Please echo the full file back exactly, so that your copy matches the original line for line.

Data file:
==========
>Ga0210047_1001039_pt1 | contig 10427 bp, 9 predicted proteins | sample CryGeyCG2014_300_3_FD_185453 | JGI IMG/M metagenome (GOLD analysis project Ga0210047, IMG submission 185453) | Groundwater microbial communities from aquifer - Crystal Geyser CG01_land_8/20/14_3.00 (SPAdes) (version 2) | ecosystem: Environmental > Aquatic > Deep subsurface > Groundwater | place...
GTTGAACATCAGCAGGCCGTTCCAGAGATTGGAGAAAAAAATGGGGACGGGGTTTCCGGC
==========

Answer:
>Ga0210047_1001039_pt1 | contig 10427 bp, 9 predicted proteins | sample CryGeyCG2014_300_3_FD_185453 | JGI IMG/M metagenome (GOLD analysis project Ga0210047, IMG submission 185453) | Groundwater microbial communities from aquifer - Crystal Geyser CG01_land_8/20/14_3.00 (SPAdes) (version 2) | ecosystem: Environmental > Aquatic > Deep subsurface > Groundwater | place...
GTTGAACATCAGCAGGCCGTTCCAGAGATTGGAGAAAAAAATGGGGACGGGGTTTCCGGC